# Proving that the cross product of two injective functions is bijective.

I've been asked to prove the following property:

If $$f$$ and $$g$$ are injective then $$F3$$ is bijective, where $$F3$$ is given by $$A×B→f⁢(A)×g⁢(B), (x,y)⟼(f⁢(x),g⁢(y))$$

Here's what I have so far...

To prove that this is bijective, we must show that it is both injective and surjective:

Injectivity:

• We must prove that if $$(f(x), g(x)) = (f(y), g(y))$$, then $$x = y$$
• Suppose that $$(f(x), g(x)) = (f(y), g(y))$$
• By the equality of ordered pairs, we know that $$f(x) = f(y)$$ and that $$g(x) = g(y)$$
• $$f$$ is injective according to the hypothesis and $$f(x) = f(y)$$, implying that $$x = y$$

Surjectivity: ???

I'm not too sure how to prove the surjective nature of the cross product and am therefore stuck. I was thinking of finding the inverse in order to show surjectivity, but am not too show how to proceed.

• Welcome to MSE! Please use the mathjax basic tutorial and quick reference guide and enhance your question Feb 24 '21 at 1:45
• If $f$ is injective, is $$f: A \to f(A)$$ bijective? Feb 24 '21 at 4:32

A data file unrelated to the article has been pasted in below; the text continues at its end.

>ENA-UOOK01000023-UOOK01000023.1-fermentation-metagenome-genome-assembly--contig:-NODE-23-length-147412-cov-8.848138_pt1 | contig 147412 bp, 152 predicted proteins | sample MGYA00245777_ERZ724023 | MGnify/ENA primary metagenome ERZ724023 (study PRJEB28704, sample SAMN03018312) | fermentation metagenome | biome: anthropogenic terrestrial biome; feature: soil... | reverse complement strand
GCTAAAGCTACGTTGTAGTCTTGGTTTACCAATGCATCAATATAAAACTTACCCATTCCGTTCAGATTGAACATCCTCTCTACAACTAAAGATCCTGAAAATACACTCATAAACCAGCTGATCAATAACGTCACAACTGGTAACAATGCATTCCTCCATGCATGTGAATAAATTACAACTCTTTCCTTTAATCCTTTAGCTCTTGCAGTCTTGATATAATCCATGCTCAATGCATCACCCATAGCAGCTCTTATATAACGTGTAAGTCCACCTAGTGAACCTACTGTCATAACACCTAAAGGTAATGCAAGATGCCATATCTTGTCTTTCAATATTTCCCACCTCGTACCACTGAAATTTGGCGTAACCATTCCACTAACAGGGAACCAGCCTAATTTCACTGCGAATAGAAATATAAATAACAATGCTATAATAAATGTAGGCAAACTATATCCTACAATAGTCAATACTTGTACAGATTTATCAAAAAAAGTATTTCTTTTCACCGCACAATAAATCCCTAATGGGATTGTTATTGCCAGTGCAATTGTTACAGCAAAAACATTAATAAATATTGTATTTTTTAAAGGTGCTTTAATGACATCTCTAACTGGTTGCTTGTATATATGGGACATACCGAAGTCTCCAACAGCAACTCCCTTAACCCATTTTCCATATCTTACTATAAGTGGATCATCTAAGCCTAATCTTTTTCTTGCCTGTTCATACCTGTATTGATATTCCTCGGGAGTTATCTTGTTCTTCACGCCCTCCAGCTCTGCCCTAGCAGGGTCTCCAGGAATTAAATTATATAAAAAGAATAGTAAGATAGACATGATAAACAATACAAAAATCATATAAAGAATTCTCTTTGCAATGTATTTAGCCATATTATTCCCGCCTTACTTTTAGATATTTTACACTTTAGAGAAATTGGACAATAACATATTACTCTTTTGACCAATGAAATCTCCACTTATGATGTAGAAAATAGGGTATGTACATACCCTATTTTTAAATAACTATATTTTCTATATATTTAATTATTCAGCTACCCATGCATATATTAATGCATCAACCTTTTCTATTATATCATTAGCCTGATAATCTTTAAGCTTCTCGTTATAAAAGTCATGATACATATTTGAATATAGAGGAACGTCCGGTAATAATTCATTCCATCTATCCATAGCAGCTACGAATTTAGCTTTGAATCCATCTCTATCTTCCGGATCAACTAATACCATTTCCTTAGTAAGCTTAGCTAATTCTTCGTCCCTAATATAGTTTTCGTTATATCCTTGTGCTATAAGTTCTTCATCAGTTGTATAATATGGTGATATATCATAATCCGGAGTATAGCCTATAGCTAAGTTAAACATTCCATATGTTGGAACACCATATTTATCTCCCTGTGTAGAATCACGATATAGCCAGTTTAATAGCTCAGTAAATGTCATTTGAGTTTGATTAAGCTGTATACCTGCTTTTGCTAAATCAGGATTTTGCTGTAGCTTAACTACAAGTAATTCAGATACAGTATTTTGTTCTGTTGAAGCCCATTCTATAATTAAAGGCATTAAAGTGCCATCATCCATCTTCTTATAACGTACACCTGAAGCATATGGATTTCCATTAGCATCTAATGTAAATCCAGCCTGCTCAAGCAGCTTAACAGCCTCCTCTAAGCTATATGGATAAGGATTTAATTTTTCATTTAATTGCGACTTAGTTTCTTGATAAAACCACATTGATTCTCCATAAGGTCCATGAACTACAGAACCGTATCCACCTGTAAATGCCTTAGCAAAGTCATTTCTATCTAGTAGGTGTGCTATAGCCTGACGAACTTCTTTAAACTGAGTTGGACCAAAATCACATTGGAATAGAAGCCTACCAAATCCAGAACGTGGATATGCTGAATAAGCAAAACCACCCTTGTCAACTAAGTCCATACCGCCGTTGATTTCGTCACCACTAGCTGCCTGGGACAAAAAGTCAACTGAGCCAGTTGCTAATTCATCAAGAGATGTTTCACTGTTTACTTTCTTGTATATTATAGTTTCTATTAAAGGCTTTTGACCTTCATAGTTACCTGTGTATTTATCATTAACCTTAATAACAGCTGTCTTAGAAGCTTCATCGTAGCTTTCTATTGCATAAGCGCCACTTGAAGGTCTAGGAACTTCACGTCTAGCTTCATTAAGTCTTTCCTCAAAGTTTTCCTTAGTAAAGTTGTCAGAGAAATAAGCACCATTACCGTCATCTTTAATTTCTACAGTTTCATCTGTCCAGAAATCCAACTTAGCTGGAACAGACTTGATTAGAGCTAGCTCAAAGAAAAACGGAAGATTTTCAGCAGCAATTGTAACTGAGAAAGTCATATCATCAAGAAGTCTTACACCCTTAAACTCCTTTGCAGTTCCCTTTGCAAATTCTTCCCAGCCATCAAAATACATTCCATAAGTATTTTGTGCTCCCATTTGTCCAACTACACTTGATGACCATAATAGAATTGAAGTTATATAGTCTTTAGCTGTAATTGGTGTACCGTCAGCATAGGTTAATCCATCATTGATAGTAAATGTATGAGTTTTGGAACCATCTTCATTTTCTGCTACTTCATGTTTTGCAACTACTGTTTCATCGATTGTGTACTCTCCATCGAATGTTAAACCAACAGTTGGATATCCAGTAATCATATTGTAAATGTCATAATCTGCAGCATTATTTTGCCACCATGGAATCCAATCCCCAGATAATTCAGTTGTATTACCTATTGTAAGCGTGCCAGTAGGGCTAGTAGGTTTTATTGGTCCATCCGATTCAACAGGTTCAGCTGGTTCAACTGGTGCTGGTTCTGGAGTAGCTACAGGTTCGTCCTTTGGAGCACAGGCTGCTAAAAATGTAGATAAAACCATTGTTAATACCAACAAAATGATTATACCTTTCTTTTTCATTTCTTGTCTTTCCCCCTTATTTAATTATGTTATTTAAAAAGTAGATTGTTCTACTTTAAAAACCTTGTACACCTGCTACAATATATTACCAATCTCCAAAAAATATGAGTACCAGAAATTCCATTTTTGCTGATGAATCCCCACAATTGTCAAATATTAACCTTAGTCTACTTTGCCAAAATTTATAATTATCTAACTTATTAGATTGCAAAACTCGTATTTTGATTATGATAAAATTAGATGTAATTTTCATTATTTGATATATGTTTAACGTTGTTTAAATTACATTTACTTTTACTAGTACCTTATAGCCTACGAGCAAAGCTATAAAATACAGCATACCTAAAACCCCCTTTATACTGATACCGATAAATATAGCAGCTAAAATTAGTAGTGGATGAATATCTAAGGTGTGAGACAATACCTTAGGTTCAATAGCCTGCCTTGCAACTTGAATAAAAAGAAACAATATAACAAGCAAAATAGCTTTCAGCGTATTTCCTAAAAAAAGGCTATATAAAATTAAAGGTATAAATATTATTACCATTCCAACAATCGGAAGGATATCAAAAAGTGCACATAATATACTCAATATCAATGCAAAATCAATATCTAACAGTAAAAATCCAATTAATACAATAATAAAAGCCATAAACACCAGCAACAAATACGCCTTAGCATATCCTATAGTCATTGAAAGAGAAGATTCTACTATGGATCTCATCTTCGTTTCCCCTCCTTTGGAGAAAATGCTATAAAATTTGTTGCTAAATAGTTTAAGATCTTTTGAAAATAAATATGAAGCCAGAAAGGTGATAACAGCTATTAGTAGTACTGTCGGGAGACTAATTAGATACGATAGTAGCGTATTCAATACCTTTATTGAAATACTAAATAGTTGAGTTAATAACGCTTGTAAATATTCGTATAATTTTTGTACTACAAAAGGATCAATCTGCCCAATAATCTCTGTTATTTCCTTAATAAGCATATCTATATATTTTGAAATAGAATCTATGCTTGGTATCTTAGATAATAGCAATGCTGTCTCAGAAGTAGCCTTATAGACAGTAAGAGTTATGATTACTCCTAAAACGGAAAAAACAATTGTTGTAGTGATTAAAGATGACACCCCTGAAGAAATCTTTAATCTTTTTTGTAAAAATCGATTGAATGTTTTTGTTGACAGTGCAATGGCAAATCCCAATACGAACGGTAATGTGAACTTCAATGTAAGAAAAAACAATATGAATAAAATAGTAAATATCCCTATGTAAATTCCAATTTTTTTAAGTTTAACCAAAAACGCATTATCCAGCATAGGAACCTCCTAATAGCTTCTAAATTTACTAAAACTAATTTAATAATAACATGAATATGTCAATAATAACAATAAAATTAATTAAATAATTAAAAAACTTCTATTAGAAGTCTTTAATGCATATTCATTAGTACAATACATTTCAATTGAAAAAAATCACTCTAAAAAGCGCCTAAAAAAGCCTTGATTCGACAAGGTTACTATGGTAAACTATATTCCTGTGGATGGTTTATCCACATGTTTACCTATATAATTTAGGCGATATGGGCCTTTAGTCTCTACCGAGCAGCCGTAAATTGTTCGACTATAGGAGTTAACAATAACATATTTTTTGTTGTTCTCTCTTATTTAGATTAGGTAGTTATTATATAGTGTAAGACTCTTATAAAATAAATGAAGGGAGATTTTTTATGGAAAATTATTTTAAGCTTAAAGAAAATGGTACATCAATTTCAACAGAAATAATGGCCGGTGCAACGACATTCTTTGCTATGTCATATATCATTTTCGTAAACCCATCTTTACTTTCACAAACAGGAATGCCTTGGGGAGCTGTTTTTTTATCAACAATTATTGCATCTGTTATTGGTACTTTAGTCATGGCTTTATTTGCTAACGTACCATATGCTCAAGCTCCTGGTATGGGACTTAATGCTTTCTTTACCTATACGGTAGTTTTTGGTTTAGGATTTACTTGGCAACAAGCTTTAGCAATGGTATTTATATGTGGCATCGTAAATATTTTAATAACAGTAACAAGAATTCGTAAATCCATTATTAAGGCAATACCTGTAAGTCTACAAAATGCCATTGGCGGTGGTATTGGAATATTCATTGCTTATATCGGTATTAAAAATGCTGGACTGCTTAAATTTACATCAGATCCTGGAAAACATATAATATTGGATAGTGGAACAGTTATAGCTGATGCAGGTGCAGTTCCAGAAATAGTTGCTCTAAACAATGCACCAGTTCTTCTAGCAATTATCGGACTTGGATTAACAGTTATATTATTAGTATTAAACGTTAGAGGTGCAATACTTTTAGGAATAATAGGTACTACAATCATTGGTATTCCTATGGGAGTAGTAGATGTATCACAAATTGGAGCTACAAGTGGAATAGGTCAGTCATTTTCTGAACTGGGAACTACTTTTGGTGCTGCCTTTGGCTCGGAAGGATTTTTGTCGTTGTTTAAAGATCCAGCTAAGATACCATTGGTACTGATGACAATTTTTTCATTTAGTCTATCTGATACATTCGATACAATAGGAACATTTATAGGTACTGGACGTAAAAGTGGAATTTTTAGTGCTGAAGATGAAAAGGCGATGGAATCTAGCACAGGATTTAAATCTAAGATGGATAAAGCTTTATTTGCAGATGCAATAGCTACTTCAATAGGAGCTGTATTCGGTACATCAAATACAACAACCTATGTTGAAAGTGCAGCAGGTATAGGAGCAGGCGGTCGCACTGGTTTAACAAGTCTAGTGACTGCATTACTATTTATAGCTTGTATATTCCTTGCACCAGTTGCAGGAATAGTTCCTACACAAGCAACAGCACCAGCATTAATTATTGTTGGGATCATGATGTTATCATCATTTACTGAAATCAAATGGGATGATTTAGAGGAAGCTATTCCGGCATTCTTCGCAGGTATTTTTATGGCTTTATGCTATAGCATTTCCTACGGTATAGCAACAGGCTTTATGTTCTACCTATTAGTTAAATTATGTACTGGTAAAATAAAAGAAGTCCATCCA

• By the way, is $F3$ supposed to be a particular symbol? Feb 24 '21 at 6:43

Suppose $$f: A \to X$$ is injective. And $$g:B\to Y$$ is injective.

Note if we define $$H:A\times B \to X\times Y$$ via $$H(a,b) = (f(a),g(b))$$ then $$H$$ is might NOT be surjective. But that was not the question that was asked.

We aren't defining $$H:A\times B \to X \times Y$$; we are defining $$F3:A\times B \to f(A)\times f(B)$$. And $$f(A)\times f(B)$$ is not the same codomain as $$X \times Y$$ would be. We do have $$f(A)\times f(B)\subset X\times Y$$ but it could be that that $$f(A)\times f(B) \subsetneq X\times Y$$, a proper subset.

If $$f$$ is not surjective then there will be some $$x \in X$$ where there is no $$a\in A$$ so that $$f(a) =x$$. But then $$x \in X$$ but $$x$$ is NOT in $$f(A)$$. And $$f(A)\subsetneq X$$.

So if $$f$$ or $$g$$ are not both surjective then $$f(A)\times f(B) \subsetneq X\times Y$$.

Now... the proof that $$F3: A\times B \to f(A)\times f(B)$$ is downright trivial!

If $$(x,y) \in f(A)\times f(B)$$ then $$x \in f(A)$$ and $$y \in f(B)$$.

But if $$x \in f(A) \subset X$$ then there is an $$\alpha \in A$$ so that $$f(\alpha) = x$$. And if $$y \in f(B)$$ then there is a $$\beta \in A$$ so that $$f(\beta) = y$$.

And so ..... $$F3(\alpha, \beta) = (f(\alpha), f(\beta)) = (x,y)$$.

So $$F3$$ is surjective.